In Essex, cars were left submerged in water after high tides flooded coastal roads in Tollesbury on Sunday.  

    A large section of the north Essex coast – including areas such as Clacton-on-Sea, Brightlingsea, Mersea Island, Colchester, Maldon and Tollesbury – were placed under a government flood alert earlier in the day.

    The alert was in place between 12.30pm and 2.30pm, and warned that high tides would cause some flooding on coastal roads. 

    The alert read: ‘Tides are expected to be higher than usual due to spring tides.

    ‘Clacton Promenade, Lee-over-Sands and Brightlingsea sea front may see some wave overtopping and spray.

    ‘The Strood at Mersea Island, Coast Road and car parks on the front at West Mersea, and the Hythe and Promenade at Maldon may be flooded.’

    Fellow meteorologist Steven Keates warned Monday will signal 'all change' as low-pressure dominates the weather. Pictured: A hot air balloon on the horizon in Hampshire on Sunday

    Fellow meteorologist Steven Keates warned Monday will signal ‘all change’ as low-pressure dominates the weather. Pictured: A hot air balloon on the horizon in Hampshire on Sunday 

    The new wet weather could mark the start of unpleasant weather as winter draws closer. PIctured: People walking in St James's park in central London on Sunday

    The new wet weather could mark the start of unpleasant weather as winter draws closer. PIctured: People walking in St James’s park in central London on Sunday

    Although Sunday's weather brought some picturesque scenes around the country, tomorrow it is set to get wetter. Pictured: Autumnal colours on display in woodland near Brockenhurst in the New Forest on Sunday

    Although Sunday’s weather brought some picturesque scenes around the country, tomorrow it is set to get wetter. Pictured: Autumnal colours on display in woodland near Brockenhurst in the New Forest on Sunday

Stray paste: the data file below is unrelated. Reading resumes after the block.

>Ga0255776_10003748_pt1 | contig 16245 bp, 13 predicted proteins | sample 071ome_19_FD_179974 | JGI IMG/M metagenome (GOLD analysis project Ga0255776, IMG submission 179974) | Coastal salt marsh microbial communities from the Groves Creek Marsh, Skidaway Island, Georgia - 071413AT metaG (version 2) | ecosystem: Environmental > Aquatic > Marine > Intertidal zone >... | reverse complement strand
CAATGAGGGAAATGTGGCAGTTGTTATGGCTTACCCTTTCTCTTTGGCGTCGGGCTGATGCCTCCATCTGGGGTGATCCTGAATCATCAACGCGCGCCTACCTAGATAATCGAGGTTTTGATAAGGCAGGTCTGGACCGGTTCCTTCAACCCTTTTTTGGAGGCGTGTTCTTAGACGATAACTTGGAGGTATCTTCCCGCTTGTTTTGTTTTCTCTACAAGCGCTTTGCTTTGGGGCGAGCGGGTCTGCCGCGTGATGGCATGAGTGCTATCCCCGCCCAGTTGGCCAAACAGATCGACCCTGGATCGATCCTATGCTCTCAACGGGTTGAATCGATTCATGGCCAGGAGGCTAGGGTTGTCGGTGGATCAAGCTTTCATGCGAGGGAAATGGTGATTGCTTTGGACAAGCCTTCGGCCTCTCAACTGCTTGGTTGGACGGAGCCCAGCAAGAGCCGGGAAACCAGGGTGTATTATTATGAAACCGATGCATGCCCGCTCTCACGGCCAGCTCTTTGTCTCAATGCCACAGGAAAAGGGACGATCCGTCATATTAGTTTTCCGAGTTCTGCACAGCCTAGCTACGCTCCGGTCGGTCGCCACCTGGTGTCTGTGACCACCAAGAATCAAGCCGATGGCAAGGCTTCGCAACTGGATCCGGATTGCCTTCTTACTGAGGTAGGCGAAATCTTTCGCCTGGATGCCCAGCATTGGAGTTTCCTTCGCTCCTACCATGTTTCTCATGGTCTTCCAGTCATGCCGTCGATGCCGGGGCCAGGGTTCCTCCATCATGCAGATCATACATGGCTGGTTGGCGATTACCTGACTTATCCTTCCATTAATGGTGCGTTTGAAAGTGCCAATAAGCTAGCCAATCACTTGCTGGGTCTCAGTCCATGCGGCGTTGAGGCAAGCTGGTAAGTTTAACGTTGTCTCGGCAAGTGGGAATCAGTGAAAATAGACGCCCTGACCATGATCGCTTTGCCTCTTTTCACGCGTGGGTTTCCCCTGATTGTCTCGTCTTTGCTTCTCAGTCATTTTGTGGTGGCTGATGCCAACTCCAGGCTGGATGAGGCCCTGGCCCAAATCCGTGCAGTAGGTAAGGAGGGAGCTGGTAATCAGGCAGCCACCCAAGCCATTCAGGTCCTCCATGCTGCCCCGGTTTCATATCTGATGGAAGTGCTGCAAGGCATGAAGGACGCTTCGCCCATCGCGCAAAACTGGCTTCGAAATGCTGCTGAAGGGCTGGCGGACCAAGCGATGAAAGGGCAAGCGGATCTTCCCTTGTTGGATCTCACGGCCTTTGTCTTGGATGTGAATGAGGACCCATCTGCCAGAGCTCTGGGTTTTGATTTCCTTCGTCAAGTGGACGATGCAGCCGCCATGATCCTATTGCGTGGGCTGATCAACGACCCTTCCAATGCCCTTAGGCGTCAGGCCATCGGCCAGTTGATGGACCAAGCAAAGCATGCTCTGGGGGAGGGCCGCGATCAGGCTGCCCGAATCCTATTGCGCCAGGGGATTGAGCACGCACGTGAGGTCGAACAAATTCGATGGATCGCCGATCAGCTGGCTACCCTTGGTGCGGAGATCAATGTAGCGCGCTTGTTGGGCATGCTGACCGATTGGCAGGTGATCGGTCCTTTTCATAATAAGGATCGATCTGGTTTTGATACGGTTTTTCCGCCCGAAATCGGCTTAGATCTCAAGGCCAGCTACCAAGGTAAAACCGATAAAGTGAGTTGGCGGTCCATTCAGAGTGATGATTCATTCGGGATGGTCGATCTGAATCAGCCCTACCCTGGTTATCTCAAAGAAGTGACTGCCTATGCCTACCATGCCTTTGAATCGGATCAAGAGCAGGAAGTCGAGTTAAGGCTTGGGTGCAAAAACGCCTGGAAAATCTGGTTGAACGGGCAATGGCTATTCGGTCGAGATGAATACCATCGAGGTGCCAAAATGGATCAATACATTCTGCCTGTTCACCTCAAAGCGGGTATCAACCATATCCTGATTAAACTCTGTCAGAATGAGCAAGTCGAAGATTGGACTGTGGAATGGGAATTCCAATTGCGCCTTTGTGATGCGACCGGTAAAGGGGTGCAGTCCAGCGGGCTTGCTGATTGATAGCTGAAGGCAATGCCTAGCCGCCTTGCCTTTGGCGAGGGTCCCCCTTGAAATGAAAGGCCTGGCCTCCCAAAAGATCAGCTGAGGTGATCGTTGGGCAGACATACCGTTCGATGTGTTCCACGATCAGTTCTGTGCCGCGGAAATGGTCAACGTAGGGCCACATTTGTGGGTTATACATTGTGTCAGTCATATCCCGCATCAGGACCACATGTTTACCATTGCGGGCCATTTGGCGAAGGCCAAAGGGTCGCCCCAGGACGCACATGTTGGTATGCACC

The photos taken at Tollesbury show the scene during high tide, leaving cars stranded and pathways covered by water.

    Tides were expected to drop later on this afternoon, with the public warned to take extra care.  

    The coldest October on record was 1917, with an average temperature of just 6.6C (44F) – while the coldest day ever recorded in October was -11.7C (10.9F) at Dalwinnine in the Highlands on October 28, 1948. 

    Bookmakers Coral have now cut the odds on this month beating that record from 6-4 to 4-5, and make it 1-2 for snow to fall UK this month, while it is now 4-9 for this winter to be the coldest since records began. 

    A spokesman for the company said: ‘Winter is set to arrive early this year and with temperatures falling fast over the next few days, the odds have been slashed on this month ending as the coldest October on record.’ 

    Last week, it emerged that Britain endured its wettest day on record earlier this month – with enough rainfall to fill Loch Ness.

    October 3 brought an average of 31.7mm (1.25in) across the country, the most since records began 129 years ago.

    The day of downpours came hours after Storm Alex battered Britain with 90mph gales. It beat the previous record of 29.8mm (1.17in) on August 25, 1986.